The Role of Media
The media has a major role to play in making or rather building of this perception and negative network externality effect. A newspaper reporting that the poor monsoon in India will increase the rate of inflation, will dampen the mood of the Indian consumers (already reeling under many other problems), who will further adjust their inflation expectations of all goods and services upwards. Thus, no matter what policy decision the RBI takes next (whether using or not using game theory to anticipate consumer inflation expectations), high inflation and increasing dissatisfaction are a given.
Though the Central Bank (RBI) and the government have been targeting the WPI for a majority of their policy decisions over the years, this index does not reflect the prevailing prices and neither the current conditions. For instance, although WPI inflation numbers might be down for a month, this effect does not flow down to the people, who still feel burdened by rising prices. Food price inflation accounts for much of the divergence between the two indices, although food is a major component of both.
Mismanagement of Public Distribution Mechanism
Monetary policy measures undertaken by the RBI (e.g. increase or decrease in money supply) and fiscal policies undertaken by the Indian government (e.g. increase or decrease in spending or taxes) work by affecting the aggregate demand in the economy. However, the problem India faces is not in demand management, but in supply constraints and bottlenecks. Every year, millions of tonnes of rodent-infested food grain worth billions of US dollars rot in government warehouses across the country, while tens of millions of people go to bed hungry. This food grain is rather used to feed cattle and fish or are exported since the state governments have neither the incentive nor the infrastructure to procure, store and distribute the excess food grains.
Deaths due to malnutrition and shortages of basic food items scream from the front pages of our newspapers, even though there is no actual shortage of food in the country. In Punjab, 15-metre high piles of decomposing grain lie in the open, exposed to scorching temperatures or heavy downpours, in areas of the size of football grounds. India ranks 65th out of 79 countries in the Global Hunger Index, faring worse than our neighbours-Pakistan and Bangladesh, even after the government provided mid-day meals to 120 million children in the country. Who can explain this paradox of plenty?
This is the first time in the country’s history that overproduction is leading to a shortage of food across India. Shortages in the supply of essential food items such as wheat, rice, maize and pulses are due to the corruption-induced public distribution system, lack of storage facilities and the inefficient system of distributing food subsidies to the farmers of India. The complex procurement and distribution system on which the government relies could well explain why the mountains of food grain being produced are not being diverted to the stomachs of India’s ever growing population (which might include the future leaders of tomorrow).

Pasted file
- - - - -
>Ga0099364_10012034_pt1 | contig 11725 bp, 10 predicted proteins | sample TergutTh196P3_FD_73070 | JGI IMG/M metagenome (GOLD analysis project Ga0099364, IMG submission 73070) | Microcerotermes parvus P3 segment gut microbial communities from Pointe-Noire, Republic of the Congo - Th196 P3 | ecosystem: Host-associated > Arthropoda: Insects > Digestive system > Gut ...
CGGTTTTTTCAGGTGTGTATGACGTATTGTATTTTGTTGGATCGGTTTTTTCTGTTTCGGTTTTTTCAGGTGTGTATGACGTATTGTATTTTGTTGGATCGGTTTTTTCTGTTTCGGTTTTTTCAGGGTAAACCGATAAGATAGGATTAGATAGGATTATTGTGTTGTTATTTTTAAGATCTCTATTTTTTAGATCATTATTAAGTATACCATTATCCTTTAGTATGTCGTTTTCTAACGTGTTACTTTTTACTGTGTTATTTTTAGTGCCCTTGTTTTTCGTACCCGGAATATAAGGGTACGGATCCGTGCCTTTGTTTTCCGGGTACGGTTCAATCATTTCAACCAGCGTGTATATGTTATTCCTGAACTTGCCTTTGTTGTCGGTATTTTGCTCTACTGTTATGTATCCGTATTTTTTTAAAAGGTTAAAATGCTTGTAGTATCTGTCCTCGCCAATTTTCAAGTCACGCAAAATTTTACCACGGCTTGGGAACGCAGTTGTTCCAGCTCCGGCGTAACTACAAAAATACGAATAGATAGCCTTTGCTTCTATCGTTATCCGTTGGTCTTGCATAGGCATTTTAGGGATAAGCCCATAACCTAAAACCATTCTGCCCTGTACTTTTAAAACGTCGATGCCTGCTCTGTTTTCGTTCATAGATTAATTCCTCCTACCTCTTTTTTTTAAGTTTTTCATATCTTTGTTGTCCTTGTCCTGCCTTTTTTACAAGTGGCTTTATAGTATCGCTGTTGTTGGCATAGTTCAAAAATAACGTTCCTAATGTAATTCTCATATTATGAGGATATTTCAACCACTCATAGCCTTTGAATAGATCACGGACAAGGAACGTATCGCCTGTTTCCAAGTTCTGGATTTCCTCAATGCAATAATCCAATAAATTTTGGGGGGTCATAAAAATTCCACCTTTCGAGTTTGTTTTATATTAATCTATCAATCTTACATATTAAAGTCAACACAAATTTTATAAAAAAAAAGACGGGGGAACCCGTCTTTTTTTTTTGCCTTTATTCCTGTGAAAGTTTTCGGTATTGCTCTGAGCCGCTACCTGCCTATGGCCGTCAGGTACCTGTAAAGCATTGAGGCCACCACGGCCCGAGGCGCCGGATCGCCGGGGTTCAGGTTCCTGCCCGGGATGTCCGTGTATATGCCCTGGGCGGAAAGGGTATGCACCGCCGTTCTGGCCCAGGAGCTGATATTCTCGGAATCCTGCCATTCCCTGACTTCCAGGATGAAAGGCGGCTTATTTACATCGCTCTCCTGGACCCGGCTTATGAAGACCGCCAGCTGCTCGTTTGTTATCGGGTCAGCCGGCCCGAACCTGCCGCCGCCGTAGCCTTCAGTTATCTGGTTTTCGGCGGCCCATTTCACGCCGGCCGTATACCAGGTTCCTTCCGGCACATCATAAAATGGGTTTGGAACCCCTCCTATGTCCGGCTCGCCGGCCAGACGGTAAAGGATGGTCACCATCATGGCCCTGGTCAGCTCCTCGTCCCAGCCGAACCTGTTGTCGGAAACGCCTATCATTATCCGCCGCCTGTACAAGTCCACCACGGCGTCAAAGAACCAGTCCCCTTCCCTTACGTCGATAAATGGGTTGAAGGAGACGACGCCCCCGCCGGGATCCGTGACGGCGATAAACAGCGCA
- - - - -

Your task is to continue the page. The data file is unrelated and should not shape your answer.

The resulting food inflation keeps the common man (as well as the RBI) up all night, and the causation between supply constraints and food shortages should keep the government up all night too. Despite the Supreme Court’s order in 2010 to distribute food grain to the poor for free rather than letting it rot, nothing seems to have been done towards that end. We need to get our priorities right and quickly too. India cannot claim to be a superpower when millions of its citizens go hungry every day. Food has not been on the top of the national agenda for decades. This is not my opinion alone; many others have expressed their concern in different ways over the last couple of years. “This is a case of criminal neglect by the government. The ruling party [at that time, the Congress] has been the worst manager of the demand-supply of food grains,” said D Raja, National Secretary of the Communist Party of India, an opposition group.
Single Index is Not Enough
One needs to realise that a single index cannot be used to capture inflation details in a vast country like India, however broad that index may be. The RBI should keep in mind the following when deciding upon its inflation measure: the target population (consumers or producers), the items that need to be included or excluded from the relevant measure, the weight attached to these items, and most importantly, the timely, reliable, accurate and frequent measurement of the prices. The RBI has made the wise decision to move to the CPI (both urban and rural) and update the base from 2004-05 to 2010, given the brittle economic situation India is in today. The CPI is a much broader measure than the WPI and tracks the prices of the basket of goods and services that have an impact on the common man as well as the high-flying corporate class. The WPI is an ineffective measure also because it is strongly influenced by the fluctuation in global prices of tradeable goods and the constant currency fluctuations. Further, unlike the WPI, the CPI accumulates and hence reflects data from both the rural and the urban areas, giving a much more complete picture of the Indian economy. The CPI also has an edge over the WPI as it includes certain miscellaneous services (e.g. medical care, education, transport and communication) in its calculation. With services accounting for a large chunk of the Indian gross domestic product (GDP), they are a critical component of the inflation measure in India (see Table 2). As a of other economic variables, such as nominal GDP and current account deficit (CAD) rely on the WPI, the shift to the CPI will happen over time.